Some loyal University of Tennessee at Chattanooga football fans may have been clamoring for a new offensive line unit following Saturday’s tough loss to third-ranked Appalachian State.
True, the hard-charging Moutaineers defenders beat and banged on UTC quarterback B.J. Coleman all afternoon, and the finger pointing seemed to be directed at the guys up front.
Hold on, folks.
Take a closer look, which is exactly what Mocs coach Russ Huesman did.
What did he see?
A perplexing lack of protection for Coleman should not be placed solely on the shoulders of the line. He also cited an ineffective running game for contributing to the problem. Maybe a more telling culprit was a below par showing from another area of the Mocs’ offense.
“I don’t want to say this to be mean,” Huesman said, “… but it was our receivers. That’s pretty harsh to say, I guess, but I’m not telling you guys (media) something that they don’t know.”
“App felt like they could line up and cover our guys one-on-one all day long, press them, and be effective doing it. And they did,” Huesman said.
Coleman was sacked a season-high four times – for minus-26 yards – to bring to 12 the team’s total through four games. Nebraska and Eastern Kentucky each recorded three sacks against UTC.
The Mocs’ ground game produced an anemic with 32 yards, averaging barely over 1 yard per carry. That won’t loosen up any defense in the Southern Conference.
Coleman, hurried and harassed all day in a 14-12 loss, completed 22 of 42 passes for 302 yards and one touchdown, a 20-yard strike to Sloan Allison with 51 seconds left in the game. Before that, UTC had to settle for two 22-yard field goals by Nick Pollard.
Once the Mountaineers buttoned down the Mocs wideouts, they stacked up inside against the run. Once the run was under control, they teed off on Coleman with blitzes, some of which the Mocs had seen previously on film, some they had not.
What happens the next time a defense uses those same tactics?
“Our wideouts have to play better,” Huesman said. “We have to block better, we have to get off press coverage, we have to catch every ball thrown to us and we have to get open quick for B.J.”
“We have to protect B.J. better,” Huesman said. “Everybody blames our offensive line, but our wideouts didn’t play very good at all on Saturday, probably the worst group out of everybody. They’ve got to get better.”
Wide receiver Jeff Veres, who led all Mocs receivers against ASU with five catches for 57 yards, said the wideouts certainly have to share the blame for Coleman repeatedly being knocked to the ground.
“We believe there were plays we didn’t get open fast enough,” said Veres, a junior from Thompson’s Station, Tenn. “Sometimes it was our offensive line missing an assignment, or either our receivers are not recognizing a blitz pickup soon enough. We need to speed up our routes. It was just a combination of things.”
Veres also said much of the credit goes to Appalachian State’s defensive scheme.
“It was a different look we had not really seen,” he said. “They were in our face.”
Bone-jarring tackles Coleman took Saturday, such as a blindside, can take a toll on any quarterback.
“It might get you on your back foot just a little bit,” Huesman said. “B.J. was pretty bruised up after the game, but in good spirits. He doesn’t blame the offensive line. He doesn’t blame anybody. He throws the ball, he gets back up, he gets in the huddle and leads.”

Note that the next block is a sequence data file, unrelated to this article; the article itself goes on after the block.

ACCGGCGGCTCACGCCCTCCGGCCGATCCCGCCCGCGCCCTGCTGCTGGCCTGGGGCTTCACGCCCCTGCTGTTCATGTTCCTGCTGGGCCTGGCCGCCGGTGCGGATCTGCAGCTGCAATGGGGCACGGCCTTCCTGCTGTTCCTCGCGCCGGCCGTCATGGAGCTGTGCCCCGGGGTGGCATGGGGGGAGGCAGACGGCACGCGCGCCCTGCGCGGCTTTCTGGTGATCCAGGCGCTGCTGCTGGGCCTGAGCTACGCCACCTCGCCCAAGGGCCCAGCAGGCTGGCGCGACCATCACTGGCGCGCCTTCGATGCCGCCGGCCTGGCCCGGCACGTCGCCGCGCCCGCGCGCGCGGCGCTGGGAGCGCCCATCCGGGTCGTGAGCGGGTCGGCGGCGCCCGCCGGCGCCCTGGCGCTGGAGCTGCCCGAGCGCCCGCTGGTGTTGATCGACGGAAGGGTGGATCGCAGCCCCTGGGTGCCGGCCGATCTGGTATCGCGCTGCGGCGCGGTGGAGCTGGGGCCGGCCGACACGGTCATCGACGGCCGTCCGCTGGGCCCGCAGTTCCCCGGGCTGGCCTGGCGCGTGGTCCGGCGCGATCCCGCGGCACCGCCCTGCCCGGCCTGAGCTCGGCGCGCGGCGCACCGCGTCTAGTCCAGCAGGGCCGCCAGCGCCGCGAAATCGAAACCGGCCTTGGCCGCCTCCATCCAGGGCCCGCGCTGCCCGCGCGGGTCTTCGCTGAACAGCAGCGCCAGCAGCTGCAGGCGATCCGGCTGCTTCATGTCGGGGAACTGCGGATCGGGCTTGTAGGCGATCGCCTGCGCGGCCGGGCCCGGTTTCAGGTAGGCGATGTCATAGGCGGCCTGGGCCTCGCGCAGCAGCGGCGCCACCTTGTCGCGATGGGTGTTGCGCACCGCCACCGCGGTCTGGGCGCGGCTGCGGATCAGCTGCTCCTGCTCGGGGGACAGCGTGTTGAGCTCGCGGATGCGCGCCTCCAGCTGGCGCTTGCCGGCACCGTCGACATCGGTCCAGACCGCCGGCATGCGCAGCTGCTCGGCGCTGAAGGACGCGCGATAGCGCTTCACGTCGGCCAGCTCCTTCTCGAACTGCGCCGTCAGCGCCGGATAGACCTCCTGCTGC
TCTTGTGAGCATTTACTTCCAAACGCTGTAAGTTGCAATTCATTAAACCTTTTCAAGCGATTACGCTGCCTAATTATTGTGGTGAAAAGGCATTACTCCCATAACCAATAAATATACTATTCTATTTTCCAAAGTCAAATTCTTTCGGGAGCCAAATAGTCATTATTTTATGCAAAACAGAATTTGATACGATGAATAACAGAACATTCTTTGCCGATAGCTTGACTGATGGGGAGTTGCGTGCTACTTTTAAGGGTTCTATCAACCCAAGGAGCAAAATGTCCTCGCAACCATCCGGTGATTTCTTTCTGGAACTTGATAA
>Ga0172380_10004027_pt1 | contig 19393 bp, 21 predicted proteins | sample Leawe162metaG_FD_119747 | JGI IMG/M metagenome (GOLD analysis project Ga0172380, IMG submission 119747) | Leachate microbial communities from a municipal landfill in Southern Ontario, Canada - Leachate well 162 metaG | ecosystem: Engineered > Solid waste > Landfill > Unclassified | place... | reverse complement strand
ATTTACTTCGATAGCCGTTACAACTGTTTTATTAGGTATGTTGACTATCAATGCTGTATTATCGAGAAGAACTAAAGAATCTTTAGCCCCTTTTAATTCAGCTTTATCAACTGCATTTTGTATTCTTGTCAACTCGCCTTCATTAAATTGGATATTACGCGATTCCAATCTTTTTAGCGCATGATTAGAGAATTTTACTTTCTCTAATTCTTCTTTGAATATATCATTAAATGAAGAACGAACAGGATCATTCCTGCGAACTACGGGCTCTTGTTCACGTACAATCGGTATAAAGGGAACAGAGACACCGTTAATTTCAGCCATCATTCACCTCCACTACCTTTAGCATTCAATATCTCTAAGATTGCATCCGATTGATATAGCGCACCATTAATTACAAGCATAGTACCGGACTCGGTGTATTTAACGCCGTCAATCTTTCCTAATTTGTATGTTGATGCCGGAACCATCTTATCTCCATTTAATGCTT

Ironically, Huesman said the Mocs had seen the blitz in question and planned for it during game prepatations.
“We just didn’t do it,” he said. “There were some mental mistakes and we have to cut them out.”
On another occasion, Coleman was blitz-blasted on one the Mocs hadn’t seen ASU use in previous games, Huesman said.
“We had (freshman running back Marquis Green) in there and he’s actually checking the linebacker,” the coach said, “and they brought the safety. Marquis is just standing there and the guy runs right by him. The linebacker got picked up because they were in an odd front. Marquis has done a phenomenal job for us, but he’s a freshman.
“If he had two or three years experience … J.J. Jackson (junior) would have naturally gone, ‘Bang, and he’s got the linebacker.’ Marquis was probably one of the best players on the field we had offensively. Not probably, he was. I love watching him play. But, again, Marquis is a freshman.”
NOTE: Defensive tackle Nick Davison, a senior from Calhoun, Ga., will have surgery next week to repair a torn anterior cruciate ligament in his left knee and will miss the remainder of the season. Davison suffered the while sacking Jacksonville State quarterback Coty Blanchard in the second game of the season.
Huesman said injured running backs J.J. Jackson and Chris Awuah are “healthier” and should get playing time when the Mocs (2-2, 0-1) take on The Citadel at 6 p.m. on Saturday at Finley Stadium.
Jackson (ankle) has missed the last three games and Awuah got only three carries for 26 yards, 21 of which came on one run, against Appalachian State.
“Both of them will be dressed and ready to go,” Huesman said. “How effective they are, I don’t know.”
Pressed into carrying more of the load against ASU due to the injuries to Jackson and Awuah, Green ran 15 times and managed 36 yards.
(E-mail Larry Fleming at email@example.com)